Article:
Thursday, September 18, 2008

Older Than Dirt

Wow. What a gem.

Address: 1540 Temple, 90804
Asking Price: $319,000
Year Built: 1920
Size: 3 beds, 2 baths, 1,472 sq. ft.
$/Sq. Ft.: $217
Purchase price: $472,500
Purchase date: 11/2007
MLS#: P639927
On Redfin: 109 days
Down Payment: $63,800
Monthly Payment: $1,900
Income Requirement: $79,750
Description: PRICE REDUCTION!!! Recently remodeled 3 bedroom, 2 bath home on a corner lot. Open floor plan. School in the next block. Detached garage. Corporate owned.

The listing information lists the STYLE as “Ranch.” What are you ranching over there, pardner? Mounds of dirt?

“School in the next block”? Um, try FIFTEEN FEET AWAY. I guess that’s handy if your kids happen to go to that school, but even so, why on earth would you want to live spitting distance from a schoolyard?

And I’m unsure what they mean by “corporate owned.” Public information on the property indicates a more apt description is “Countrywide owned.”

Could you imagine if this truly was "corporate owned" and this POS dirt farm belonged to Hewlett Packard or Xerox and they leased it out to executives when in town for training seminars? HAHAHAHA! You could write a sitcom about these pasty white HR managers flying in from Dubuque with the full assurances from corporate HQ that they and their family will be staying in “corporate owned” lodging. Philip Baumgardner, with his white short-sleeved dress shirt tucked into his tan Dockers, along with his toe-headed family get dropped off by the Town Car in front of this place.

"Uh, Geraldine, do you suppose this is a mistake?"

Then you could have scenes of them meeting all of their new "wacky" neighbors. Classic! Wait, I’d better stop revealing too much—I don’t want you to steal my “Must See TV” goldmine.

The most interesting aspect of this dump is the January 2007 purchase price. Yep, you read that correctly: $730,000. Setting aside the obvious fraud involved with that transaction, you’ll notice those lucky owners didn’t even last 10 months with the crushing debt load and it went back to the Countrywide for $472,500.

Now they’re trying to offload this mess for $319,900, representing a -35% discount from the sales price just 10 months ago, and a whopping -55% haircut from the January 2007 price.

You don’t need me to tell you that this dung box ain’t going anywhere so long as they’re asking $319k. To afford this place, assuming you could find someone with the testicular fortitude to live in this ‘hood, a buyer would need to make $80,000! That's more than TWICE the median income. What, you’re going to tell me this is an above median luxury home?

Given the dirt yard(s), the poor condition of the 88-year-old house, the location on the street, the undesirable neighborhood, and the proximity related to the noisy, busy school, they’d be extremely lucky to get $190,000 for this supremely undesirable property when this is all said and done. 190k would almost align with local incomes, rent vs. buy calculations, and a generous 4% annual appreciation since 2003. And frankly, I think $190k for this dump is being extremely optimistic.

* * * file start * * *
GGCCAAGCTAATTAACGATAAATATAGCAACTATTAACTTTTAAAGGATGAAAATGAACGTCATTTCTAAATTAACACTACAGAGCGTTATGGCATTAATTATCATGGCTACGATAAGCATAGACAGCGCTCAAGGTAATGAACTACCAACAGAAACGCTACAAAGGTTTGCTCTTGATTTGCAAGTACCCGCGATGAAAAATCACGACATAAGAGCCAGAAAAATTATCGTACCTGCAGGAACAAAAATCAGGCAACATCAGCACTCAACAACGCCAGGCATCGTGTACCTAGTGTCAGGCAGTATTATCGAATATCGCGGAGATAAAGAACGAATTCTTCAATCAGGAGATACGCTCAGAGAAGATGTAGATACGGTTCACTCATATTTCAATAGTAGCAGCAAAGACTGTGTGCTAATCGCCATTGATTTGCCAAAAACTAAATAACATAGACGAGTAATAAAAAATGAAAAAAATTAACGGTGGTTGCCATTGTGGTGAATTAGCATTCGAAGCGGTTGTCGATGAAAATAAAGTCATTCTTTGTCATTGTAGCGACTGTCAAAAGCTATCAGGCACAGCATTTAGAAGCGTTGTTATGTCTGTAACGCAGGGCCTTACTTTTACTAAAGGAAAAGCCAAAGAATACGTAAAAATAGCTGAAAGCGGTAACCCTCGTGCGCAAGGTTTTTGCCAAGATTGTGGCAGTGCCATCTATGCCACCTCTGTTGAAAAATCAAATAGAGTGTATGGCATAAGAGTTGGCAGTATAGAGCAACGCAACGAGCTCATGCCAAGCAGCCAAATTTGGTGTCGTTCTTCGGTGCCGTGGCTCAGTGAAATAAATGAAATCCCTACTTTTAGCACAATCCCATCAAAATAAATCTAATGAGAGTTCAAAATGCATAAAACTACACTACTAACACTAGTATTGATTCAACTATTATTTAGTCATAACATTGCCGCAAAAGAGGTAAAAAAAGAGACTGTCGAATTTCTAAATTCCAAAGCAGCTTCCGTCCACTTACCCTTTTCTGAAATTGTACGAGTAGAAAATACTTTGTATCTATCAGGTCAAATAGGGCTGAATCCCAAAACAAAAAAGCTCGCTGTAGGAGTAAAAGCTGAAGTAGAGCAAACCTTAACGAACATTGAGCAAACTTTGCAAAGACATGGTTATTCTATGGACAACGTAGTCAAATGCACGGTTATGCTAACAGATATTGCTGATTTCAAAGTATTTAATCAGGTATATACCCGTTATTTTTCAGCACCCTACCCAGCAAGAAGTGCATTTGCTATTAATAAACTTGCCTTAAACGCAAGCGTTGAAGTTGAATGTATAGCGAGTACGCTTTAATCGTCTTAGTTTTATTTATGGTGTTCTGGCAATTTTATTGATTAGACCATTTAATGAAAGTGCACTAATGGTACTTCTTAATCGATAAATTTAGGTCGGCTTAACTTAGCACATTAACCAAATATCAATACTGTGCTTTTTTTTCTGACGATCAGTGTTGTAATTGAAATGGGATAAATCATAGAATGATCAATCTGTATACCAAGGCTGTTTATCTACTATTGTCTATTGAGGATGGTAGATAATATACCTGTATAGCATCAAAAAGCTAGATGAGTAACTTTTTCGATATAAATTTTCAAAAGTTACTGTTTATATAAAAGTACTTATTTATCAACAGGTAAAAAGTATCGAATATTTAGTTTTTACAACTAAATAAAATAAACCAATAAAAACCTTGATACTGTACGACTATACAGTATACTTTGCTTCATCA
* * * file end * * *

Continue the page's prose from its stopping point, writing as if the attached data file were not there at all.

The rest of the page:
I would also like to point out that between 11/2003 and 1/2007—a span of just over three years and five transactions--this house resulted in a total of $570,000 in profits to various flippers.

Nov 26, 2003 - $160,000
Feb 11, 2004 - $215,000
Aug 24, 2004 - $300,000
Nov 19, 2004 - $325,000
Mar 13, 2006 - $570,000
Jan 12, 2007 - $730,000
Nov 07, 2007 - $472,500

That doesn’t factor in the various commissions paid to appraisers, realtors on both sides of the transaction, lenders, and investment bankers. Isn’t that insane? Everybody got a piece of this piece of shit. All said and done, this house probably generated close to a million dollars, simply by virtue of being sold and re-sold to California residents. Like a twisted, expensive game of musical chairs.

And now the needle is off the record, the music has abrubtly stopped, and our entire financial system, reliant upon expectations of this magical Ponzi scheme of selling overpriced houses to each other for perpetuity, is imploding right before our eyes.

Dirt ranchers may be the only survivors.


  1. Hmmmm...I really love this property, but I just can't afford it! So I was thinking this morning about a possible solution to my dilemma. Here is the deal...many years ago, when I decided to go to grad school and take out a HUGE student loan to pay for it, I thought that I would be making more money than I am right now (that's right, I SPECULATED). Since I'm not making as much money as I thought I would, it's really hard for me to pay my loan every month! So here is my idea: I think that the federal government should bail me out too!!!! Then I could buy this beautiful property. :)

  2. Brilliant!

    I was also thinking the government could bring back zero down Option ARMs. That way deadbeats can get back into the market, bid up houses and create another bubble. The new bubble would in turn create new real estate jobs, so more people could enter the market and spend 12 times their income with government-guaranteed loans. And when people learned they could walk away from their obligations with little to no consequence and the bubble bursts again, we'll just print more money and start all over again!

    U-S-A! U-S-A!

  3. Lol...great ideas! Just for fun, I thought I'd send you this link, cause I know how much you appreciate good staging:
    Of particular note are the toilet shot and the laundry room....makes me feel all warm and fuzzy...